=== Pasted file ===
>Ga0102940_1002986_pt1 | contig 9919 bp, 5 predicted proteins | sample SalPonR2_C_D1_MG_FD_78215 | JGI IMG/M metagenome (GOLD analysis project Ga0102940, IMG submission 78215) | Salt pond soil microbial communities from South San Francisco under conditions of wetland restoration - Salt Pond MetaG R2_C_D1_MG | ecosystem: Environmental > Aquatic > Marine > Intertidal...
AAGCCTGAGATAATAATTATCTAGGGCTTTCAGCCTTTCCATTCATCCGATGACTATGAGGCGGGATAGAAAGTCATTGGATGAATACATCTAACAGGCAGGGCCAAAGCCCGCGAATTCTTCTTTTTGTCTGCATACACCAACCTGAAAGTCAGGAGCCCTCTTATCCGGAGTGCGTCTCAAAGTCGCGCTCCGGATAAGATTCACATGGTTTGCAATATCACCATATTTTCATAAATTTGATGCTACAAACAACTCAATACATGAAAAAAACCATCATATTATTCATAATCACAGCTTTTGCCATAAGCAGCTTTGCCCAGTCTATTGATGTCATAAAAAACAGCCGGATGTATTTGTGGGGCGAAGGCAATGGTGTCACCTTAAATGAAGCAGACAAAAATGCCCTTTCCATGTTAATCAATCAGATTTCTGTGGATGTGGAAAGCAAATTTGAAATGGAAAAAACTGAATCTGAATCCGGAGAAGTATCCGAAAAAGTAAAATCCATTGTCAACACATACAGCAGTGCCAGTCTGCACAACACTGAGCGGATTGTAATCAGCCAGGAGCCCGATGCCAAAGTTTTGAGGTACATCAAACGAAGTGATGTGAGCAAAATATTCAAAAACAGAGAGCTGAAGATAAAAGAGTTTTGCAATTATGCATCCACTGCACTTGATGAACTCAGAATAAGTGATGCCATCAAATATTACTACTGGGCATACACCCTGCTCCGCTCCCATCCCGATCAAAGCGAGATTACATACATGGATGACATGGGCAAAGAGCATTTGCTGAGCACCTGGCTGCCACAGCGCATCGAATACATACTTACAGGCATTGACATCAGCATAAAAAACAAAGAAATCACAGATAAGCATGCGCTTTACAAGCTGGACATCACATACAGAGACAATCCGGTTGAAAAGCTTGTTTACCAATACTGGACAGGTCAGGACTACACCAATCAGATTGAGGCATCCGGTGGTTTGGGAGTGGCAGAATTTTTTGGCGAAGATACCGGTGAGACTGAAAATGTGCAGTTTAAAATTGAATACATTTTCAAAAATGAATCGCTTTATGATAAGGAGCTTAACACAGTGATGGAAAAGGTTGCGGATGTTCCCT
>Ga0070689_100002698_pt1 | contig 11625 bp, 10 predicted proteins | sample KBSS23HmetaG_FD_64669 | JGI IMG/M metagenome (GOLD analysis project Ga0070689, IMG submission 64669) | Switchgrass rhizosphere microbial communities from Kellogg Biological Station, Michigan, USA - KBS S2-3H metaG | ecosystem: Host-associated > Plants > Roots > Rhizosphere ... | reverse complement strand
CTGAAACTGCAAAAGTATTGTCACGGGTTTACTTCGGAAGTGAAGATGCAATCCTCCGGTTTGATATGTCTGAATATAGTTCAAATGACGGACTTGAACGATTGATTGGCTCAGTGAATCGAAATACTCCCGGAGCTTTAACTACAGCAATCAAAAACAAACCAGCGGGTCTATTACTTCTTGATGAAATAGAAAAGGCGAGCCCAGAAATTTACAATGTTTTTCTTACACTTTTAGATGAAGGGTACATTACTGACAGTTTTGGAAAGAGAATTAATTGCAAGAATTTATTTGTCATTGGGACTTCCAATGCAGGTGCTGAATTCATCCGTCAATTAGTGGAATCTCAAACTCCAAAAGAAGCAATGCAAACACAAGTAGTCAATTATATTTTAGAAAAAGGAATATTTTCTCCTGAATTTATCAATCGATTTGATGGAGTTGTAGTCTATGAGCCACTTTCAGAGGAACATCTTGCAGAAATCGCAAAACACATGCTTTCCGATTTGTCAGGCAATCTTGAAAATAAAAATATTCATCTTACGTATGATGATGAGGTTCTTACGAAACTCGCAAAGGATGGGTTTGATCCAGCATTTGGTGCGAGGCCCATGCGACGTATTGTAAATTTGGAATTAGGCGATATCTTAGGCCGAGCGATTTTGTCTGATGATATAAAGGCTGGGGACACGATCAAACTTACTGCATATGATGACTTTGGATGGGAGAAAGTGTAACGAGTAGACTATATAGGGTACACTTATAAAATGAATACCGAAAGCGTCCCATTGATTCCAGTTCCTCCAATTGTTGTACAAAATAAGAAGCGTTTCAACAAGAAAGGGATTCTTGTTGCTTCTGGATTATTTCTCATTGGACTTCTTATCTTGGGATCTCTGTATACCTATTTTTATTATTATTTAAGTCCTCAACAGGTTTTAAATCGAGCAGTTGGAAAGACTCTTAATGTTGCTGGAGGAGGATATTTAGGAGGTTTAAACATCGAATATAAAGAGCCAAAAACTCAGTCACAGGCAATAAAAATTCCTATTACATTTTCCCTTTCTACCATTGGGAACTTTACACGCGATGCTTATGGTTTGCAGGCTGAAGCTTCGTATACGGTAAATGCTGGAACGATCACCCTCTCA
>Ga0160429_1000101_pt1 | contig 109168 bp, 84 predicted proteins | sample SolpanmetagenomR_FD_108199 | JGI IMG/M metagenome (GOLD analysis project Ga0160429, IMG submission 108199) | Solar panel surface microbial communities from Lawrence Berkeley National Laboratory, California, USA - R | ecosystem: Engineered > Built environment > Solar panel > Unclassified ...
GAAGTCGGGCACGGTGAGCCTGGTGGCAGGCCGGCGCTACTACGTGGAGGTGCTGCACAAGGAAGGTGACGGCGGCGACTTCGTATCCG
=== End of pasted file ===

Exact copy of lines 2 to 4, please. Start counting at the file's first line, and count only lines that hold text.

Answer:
AAGCCTGAGATAATAATTATCTAGGGCTTTCAGCCTTTCCATTCATCCGATGACTATGAGGCGGGATAGAAAGTCATTGGATGAATACATCTAACAGGCAGGGCCAAAGCCCGCGAATTCTTCTTTTTGTCTGCATACACCAACCTGAAAGTCAGGAGCCCTCTTATCCGGAGTGCGTCTCAAAGTCGCGCTCCGGATAAGATTCACATGGTTTGCAATATCACCATATTTTCATAAATTTGATGCTACAAACAACTCAATACATGAAAAAAACCATCATATTATTCATAATCACAGCTTTTGCCATAAGCAGCTTTGCCCAGTCTATTGATGTCATAAAAAACAGCCGGATGTATTTGTGGGGCGAAGGCAATGGTGTCACCTTAAATGAAGCAGACAAAAATGCCCTTTCCATGTTAATCAATCAGATTTCTGTGGATGTGGAAAGCAAATTTGAAATGGAAAAAACTGAATCTGAATCCGGAGAAGTATCCGAAAAAGTAAAATCCATTGTCAACACATACAGCAGTGCCAGTCTGCACAACACTGAGCGGATTGTAATCAGCCAGGAGCCCGATGCCAAAGTTTTGAGGTACATCAAACGAAGTGATGTGAGCAAAATATTCAAAAACAGAGAGCTGAAGATAAAAGAGTTTTGCAATTATGCATCCACTGCACTTGATGAACTCAGAATAAGTGATGCCATCAAATATTACTACTGGGCATACACCCTGCTCCGCTCCCATCCCGATCAAAGCGAGATTACATACATGGATGACATGGGCAAAGAGCATTTGCTGAGCACCTGGCTGCCACAGCGCATCGAATACATACTTACAGGCATTGACATCAGCATAAAAAACAAAGAAATCACAGATAAGCATGCGCTTTACAAGCTGGACATCACATACAGAGACAATCCGGTTGAAAAGCTTGTTTACCAATACTGGACAGGTCAGGACTACACCAATCAGATTGAGGCATCCGGTGGTTTGGGAGTGGCAGAATTTTTTGGCGAAGATACCGGTGAGACTGAAAATGTGCAGTTTAAAATTGAATACATTTTCAAAAATGAATCGCTTTATGATAAGGAGCTTAACACAGTGATGGAAAAGGTTGCGGATGTTCCCT
>Ga0070689_100002698_pt1 | contig 11625 bp, 10 predicted proteins | sample KBSS23HmetaG_FD_64669 | JGI IMG/M metagenome (GOLD analysis project Ga0070689, IMG submission 64669) | Switchgrass rhizosphere microbial communities from Kellogg Biological Station, Michigan, USA - KBS S2-3H metaG | ecosystem: Host-associated > Plants > Roots > Rhizosphere ... | reverse complement strand
CTGAAACTGCAAAAGTATTGTCACGGGTTTACTTCGGAAGTGAAGATGCAATCCTCCGGTTTGATATGTCTGAATATAGTTCAAATGACGGACTTGAACGATTGATTGGCTCAGTGAATCGAAATACTCCCGGAGCTTTAACTACAGCAATCAAAAACAAACCAGCGGGTCTATTACTTCTTGATGAAATAGAAAAGGCGAGCCCAGAAATTTACAATGTTTTTCTTACACTTTTAGATGAAGGGTACATTACTGACAGTTTTGGAAAGAGAATTAATTGCAAGAATTTATTTGTCATTGGGACTTCCAATGCAGGTGCTGAATTCATCCGTCAATTAGTGGAATCTCAAACTCCAAAAGAAGCAATGCAAACACAAGTAGTCAATTATATTTTAGAAAAAGGAATATTTTCTCCTGAATTTATCAATCGATTTGATGGAGTTGTAGTCTATGAGCCACTTTCAGAGGAACATCTTGCAGAAATCGCAAAACACATGCTTTCCGATTTGTCAGGCAATCTTGAAAATAAAAATATTCATCTTACGTATGATGATGAGGTTCTTACGAAACTCGCAAAGGATGGGTTTGATCCAGCATTTGGTGCGAGGCCCATGCGACGTATTGTAAATTTGGAATTAGGCGATATCTTAGGCCGAGCGATTTTGTCTGATGATATAAAGGCTGGGGACACGATCAAACTTACTGCATATGATGACTTTGGATGGGAGAAAGTGTAACGAGTAGACTATATAGGGTACACTTATAAAATGAATACCGAAAGCGTCCCATTGATTCCAGTTCCTCCAATTGTTGTACAAAATAAGAAGCGTTTCAACAAGAAAGGGATTCTTGTTGCTTCTGGATTATTTCTCATTGGACTTCTTATCTTGGGATCTCTGTATACCTATTTTTATTATTATTTAAGTCCTCAACAGGTTTTAAATCGAGCAGTTGGAAAGACTCTTAATGTTGCTGGAGGAGGATATTTAGGAGGTTTAAACATCGAATATAAAGAGCCAAAAACTCAGTCACAGGCAATAAAAATTCCTATTACATTTTCCCTTTCTACCATTGGGAACTTTACACGCGATGCTTATGGTTTGCAGGCTGAAGCTTCGTATACGGTAAATGCTGGAACGATCACCCTCTCA